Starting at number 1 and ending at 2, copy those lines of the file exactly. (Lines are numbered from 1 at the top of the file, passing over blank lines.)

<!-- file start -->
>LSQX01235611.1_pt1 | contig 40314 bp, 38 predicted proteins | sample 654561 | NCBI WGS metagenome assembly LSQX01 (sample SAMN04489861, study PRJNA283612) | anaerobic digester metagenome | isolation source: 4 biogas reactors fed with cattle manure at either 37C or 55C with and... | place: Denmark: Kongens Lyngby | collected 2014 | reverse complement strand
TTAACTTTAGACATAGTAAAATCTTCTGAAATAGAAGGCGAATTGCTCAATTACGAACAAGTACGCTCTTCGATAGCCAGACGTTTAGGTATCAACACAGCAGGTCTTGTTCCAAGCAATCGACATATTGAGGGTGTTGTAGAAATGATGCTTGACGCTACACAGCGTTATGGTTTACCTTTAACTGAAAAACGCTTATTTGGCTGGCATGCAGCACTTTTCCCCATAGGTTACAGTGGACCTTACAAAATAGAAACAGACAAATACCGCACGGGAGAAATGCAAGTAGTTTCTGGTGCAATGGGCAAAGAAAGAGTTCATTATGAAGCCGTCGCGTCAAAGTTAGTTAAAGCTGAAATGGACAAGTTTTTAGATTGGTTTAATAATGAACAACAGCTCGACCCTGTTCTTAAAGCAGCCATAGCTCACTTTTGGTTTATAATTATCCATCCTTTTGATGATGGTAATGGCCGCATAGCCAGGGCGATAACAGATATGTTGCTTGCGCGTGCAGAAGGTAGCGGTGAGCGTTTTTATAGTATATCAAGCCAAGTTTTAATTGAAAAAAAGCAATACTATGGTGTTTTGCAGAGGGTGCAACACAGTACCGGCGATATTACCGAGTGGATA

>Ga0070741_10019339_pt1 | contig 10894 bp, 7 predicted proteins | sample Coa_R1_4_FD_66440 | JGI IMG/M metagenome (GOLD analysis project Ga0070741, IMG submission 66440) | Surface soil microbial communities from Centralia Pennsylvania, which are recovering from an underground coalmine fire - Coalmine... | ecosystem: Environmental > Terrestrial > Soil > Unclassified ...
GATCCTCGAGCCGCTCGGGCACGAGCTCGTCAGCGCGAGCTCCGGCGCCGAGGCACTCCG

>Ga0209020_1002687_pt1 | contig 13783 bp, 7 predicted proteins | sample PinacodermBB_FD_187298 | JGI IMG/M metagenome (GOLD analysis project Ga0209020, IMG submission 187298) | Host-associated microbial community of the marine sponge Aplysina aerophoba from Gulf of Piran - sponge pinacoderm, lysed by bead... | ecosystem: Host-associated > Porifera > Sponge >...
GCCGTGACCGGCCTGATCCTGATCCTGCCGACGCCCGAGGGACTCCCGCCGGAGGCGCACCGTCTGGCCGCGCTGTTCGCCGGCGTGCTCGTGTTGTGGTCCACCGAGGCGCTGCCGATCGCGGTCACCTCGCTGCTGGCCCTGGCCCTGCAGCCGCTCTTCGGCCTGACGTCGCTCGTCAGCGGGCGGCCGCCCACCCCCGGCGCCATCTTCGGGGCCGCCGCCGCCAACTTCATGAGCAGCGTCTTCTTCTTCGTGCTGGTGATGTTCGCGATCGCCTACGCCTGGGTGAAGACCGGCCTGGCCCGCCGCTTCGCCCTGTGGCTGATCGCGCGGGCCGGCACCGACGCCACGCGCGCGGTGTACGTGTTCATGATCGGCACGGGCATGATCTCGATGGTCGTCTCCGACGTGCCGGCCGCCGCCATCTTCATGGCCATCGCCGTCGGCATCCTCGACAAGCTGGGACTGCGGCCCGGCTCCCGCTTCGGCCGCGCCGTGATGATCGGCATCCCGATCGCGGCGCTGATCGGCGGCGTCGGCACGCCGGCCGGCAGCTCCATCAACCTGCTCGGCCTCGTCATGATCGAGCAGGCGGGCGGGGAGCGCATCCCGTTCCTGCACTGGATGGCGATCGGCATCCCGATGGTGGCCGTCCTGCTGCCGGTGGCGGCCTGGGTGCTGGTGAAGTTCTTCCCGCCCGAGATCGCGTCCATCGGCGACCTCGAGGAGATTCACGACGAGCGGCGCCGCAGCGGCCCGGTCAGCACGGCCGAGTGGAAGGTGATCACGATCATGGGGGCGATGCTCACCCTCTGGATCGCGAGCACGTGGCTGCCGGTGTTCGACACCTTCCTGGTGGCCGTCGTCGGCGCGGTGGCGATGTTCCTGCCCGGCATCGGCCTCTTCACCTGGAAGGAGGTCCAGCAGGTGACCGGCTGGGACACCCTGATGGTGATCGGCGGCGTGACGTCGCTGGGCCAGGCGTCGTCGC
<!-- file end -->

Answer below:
>LSQX01235611.1_pt1 | contig 40314 bp, 38 predicted proteins | sample 654561 | NCBI WGS metagenome assembly LSQX01 (sample SAMN04489861, study PRJNA283612) | anaerobic digester metagenome | isolation source: 4 biogas reactors fed with cattle manure at either 37C or 55C with and... | place: Denmark: Kongens Lyngby | collected 2014 | reverse complement strand
TTAACTTTAGACATAGTAAAATCTTCTGAAATAGAAGGCGAATTGCTCAATTACGAACAAGTACGCTCTTCGATAGCCAGACGTTTAGGTATCAACACAGCAGGTCTTGTTCCAAGCAATCGACATATTGAGGGTGTTGTAGAAATGATGCTTGACGCTACACAGCGTTATGGTTTACCTTTAACTGAAAAACGCTTATTTGGCTGGCATGCAGCACTTTTCCCCATAGGTTACAGTGGACCTTACAAAATAGAAACAGACAAATACCGCACGGGAGAAATGCAAGTAGTTTCTGGTGCAATGGGCAAAGAAAGAGTTCATTATGAAGCCGTCGCGTCAAAGTTAGTTAAAGCTGAAATGGACAAGTTTTTAGATTGGTTTAATAATGAACAACAGCTCGACCCTGTTCTTAAAGCAGCCATAGCTCACTTTTGGTTTATAATTATCCATCCTTTTGATGATGGTAATGGCCGCATAGCCAGGGCGATAACAGATATGTTGCTTGCGCGTGCAGAAGGTAGCGGTGAGCGTTTTTATAGTATATCAAGCCAAGTTTTAATTGAAAAAAAGCAATACTATGGTGTTTTGCAGAGGGTGCAACACAGTACCGGCGATATTACCGAGTGGATA